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Article ID: 636263

SCOTUS Experts, New Species in Antarctica, Genetics, Cancer, and More Top Stories 25 June 2015

Newswise Trends

Other topics include weight loss, medical marijuana, smart traffic lights, diabetes, heart disease, and more.

Released:
25-Jun-2015 10:05 AM EDT
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Social and Behavioral Sciences

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Article ID: 636252

New Pilot Study: Tart Cherry Juice Reduced Post-Race Respiratory Tract Symptoms After a Marathon

Cherry Marketing Institute

While previous research suggests tart cherry juice may help aid muscle recovery after extensive exercise, a new pilot study published in the Journal of the International Society of Sports Nutrition found that Montmorency tart cherry juice reduced upper respiratory tract symptoms associated with marathon running in study participants. Post-race sniffles are a common problem among endurance athletes.

Released:
24-Jun-2015 7:05 PM EDT
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Article ID: 636145

Experts Offer Little Tips to Make Big Changes in Work Health

Kansas State University

Research shows sitting too long at work can lead to chronic health problems in the long term. Kansas State University kinesiology and human nutrition experts give simple tips to incorporating activity into your daily work routine.

Released:
23-Jun-2015 12:05 PM EDT
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Article ID: 636038

Are Mobile Health Tracking Devices Like Fitbit Really Worth Your Time?

Baylor Scott and White Health

Released:
21-Jun-2015 9:05 AM EDT
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  • Embargo expired:
    17-Jun-2015 10:00 AM EDT

Article ID: 635829

Exercise Can Help Control Blood Glucose, and Trim Waist Size and Body Fat in Diabetics Regardless of Fitness Gains

UT Southwestern Medical Center

Diabetics who exercise can trim waist size and body fat, and control blood glucose, even if they don’t see cardiorespiratory benefits, new research by UT Southwestern Medical Center cardiologists shows.

Released:
16-Jun-2015 5:05 PM EDT
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  • Embargo expired:
    10-Jun-2015 4:00 PM EDT

Article ID: 635403

Keeping Mind, Body Active May Not Protect Against Underlying Signs of Alzheimer’s

American Academy of Neurology (AAN)

While participating in physical activities such as bike riding, dancing, walking and gardening and mentally stimulating activities such as crosswords and reading may reduce the risk of Alzheimer’s disease, they may not do so by affecting the underlying markers for the disease, according to a study published in the June 10, 2015, online issue of Neurology®, the medical journal of the American Academy of Neurology.

Released:
8-Jun-2015 12:05 PM EDT
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Article ID: 635533

The Medical Minute: Keeping Your Cool During Summertime Exercise

Penn State Health Milton S. Hershey Medical Center

By knowing your limits, dressing appropriately and drinking the right things, you can stay safe during summertime exercise, and ensure the benefits you realize are not outweighed by heat-related illnesses that can take a toll on the body.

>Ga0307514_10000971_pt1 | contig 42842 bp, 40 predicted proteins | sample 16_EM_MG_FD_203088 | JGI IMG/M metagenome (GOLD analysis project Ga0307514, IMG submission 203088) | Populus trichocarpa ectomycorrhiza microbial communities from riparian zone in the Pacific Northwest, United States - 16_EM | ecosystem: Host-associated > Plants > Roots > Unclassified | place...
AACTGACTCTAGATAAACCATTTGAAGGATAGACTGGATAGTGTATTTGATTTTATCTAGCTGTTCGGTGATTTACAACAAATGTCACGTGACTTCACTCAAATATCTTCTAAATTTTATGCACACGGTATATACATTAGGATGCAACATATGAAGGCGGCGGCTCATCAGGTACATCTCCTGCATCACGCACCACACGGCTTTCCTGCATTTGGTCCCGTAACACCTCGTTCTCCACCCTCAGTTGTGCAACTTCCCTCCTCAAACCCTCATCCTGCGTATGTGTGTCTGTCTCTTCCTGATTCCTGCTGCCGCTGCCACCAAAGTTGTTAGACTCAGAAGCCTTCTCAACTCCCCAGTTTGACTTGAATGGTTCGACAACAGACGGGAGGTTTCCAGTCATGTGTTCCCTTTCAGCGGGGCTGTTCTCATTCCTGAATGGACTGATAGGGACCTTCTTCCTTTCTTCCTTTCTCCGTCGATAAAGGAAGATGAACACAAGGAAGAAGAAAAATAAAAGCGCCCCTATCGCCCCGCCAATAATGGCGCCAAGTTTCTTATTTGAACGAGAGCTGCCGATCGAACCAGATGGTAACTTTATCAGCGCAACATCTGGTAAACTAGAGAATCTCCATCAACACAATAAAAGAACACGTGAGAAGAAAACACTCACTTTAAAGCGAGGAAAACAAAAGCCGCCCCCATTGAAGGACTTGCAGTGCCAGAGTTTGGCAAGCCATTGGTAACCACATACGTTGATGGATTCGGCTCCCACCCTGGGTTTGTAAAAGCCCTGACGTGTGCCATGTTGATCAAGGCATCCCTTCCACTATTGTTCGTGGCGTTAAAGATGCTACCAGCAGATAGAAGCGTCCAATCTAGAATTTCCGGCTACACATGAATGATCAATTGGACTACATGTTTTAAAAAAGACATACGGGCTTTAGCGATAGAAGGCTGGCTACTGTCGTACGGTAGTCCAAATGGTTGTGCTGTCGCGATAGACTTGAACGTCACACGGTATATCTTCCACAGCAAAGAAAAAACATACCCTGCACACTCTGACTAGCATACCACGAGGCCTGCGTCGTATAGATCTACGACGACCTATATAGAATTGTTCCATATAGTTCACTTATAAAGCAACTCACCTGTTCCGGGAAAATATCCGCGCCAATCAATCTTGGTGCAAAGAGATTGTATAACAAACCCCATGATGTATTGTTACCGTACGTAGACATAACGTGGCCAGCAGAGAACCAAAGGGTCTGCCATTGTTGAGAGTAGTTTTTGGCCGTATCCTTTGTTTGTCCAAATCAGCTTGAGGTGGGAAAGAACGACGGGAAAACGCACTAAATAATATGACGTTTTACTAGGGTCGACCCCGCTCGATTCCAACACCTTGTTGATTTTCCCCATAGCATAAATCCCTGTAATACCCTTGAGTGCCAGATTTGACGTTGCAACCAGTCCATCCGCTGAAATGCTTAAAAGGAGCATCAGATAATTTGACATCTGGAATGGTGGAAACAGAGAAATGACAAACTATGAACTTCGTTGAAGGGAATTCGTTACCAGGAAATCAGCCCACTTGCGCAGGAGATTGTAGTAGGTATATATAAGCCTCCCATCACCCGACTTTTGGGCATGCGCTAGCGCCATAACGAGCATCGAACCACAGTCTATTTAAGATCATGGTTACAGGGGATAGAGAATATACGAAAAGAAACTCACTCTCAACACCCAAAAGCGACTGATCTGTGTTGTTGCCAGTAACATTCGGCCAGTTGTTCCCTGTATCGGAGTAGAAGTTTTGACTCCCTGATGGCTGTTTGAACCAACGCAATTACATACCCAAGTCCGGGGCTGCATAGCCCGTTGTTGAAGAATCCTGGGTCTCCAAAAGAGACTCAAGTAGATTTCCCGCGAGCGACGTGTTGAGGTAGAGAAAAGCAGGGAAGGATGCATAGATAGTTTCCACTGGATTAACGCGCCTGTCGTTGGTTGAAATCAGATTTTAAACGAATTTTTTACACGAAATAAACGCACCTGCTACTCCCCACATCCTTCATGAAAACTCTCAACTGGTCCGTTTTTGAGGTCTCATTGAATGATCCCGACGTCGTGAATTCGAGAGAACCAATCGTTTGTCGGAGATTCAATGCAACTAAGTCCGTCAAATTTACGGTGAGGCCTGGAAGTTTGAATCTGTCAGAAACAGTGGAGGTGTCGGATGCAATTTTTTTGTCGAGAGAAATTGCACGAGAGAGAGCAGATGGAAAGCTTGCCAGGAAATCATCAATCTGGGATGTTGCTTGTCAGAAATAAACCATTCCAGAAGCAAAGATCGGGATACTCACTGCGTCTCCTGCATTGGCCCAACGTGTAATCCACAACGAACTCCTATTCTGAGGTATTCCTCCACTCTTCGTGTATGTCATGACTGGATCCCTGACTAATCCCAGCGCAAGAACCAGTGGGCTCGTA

Released:
10-Jun-2015 11:05 AM EDT
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Article ID: 635518

New Web-Based Fitness Program Provides Exercise Instruction for Heart Patients

University Health Network (UHN)

Using a proactive approach to encourage optimal heart health through a blend of leading medical knowledge and best practices in fitness and exercise, the Peter Munk Cardiac Centre today unveiled a new website featuring medical information, step-by-step instruction and individual exercise videos as part of a proven effective fitness program.

Released:
10-Jun-2015 8:25 AM EDT
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Article ID: 635172

Amount of Time New Yorkers Spend Sitting Around Far Exceeds Healthy Levels

NYU Langone Health

The Big Apple is one of the most walkable cities in the nation, providing many opportunities for physical activity, and New Yorkers are more likely to exercise regularly than the average U.S. adult. But they are also sitting far more than what is considered healthy.

Released:
8-Jun-2015 2:05 PM EDT
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Article ID: 635242

Yoga, Running, Weight Lifting, and Gardening: Penn Study Maps the Types of Physical Activity Associated with Better Sleep Habits

Perelman School of Medicine at the University of Pennsylvania

Physical activities, such as walking, as well as aerobics/calisthenics, biking, gardening, golfing, running, weight-lifting, and yoga/Pilates are associated with better sleep habits, compared to no activity, according to a new study from researchers at the Perelman School of Medicine at the University of Pennsylvania. In contrast, the study shows that other types of physical activity – such as household and childcare -- work are associated with increased cases of poor sleep habits. The full results of the study (Abstract #0246) will be presented during the poster session on Monday, June 8, at SLEEP 2015, the 29th annual meeting of the Associated Professional Sleep Societies LLC, June 6-10, in Seattle, WA.

Released:
4-Jun-2015 9:05 AM EDT
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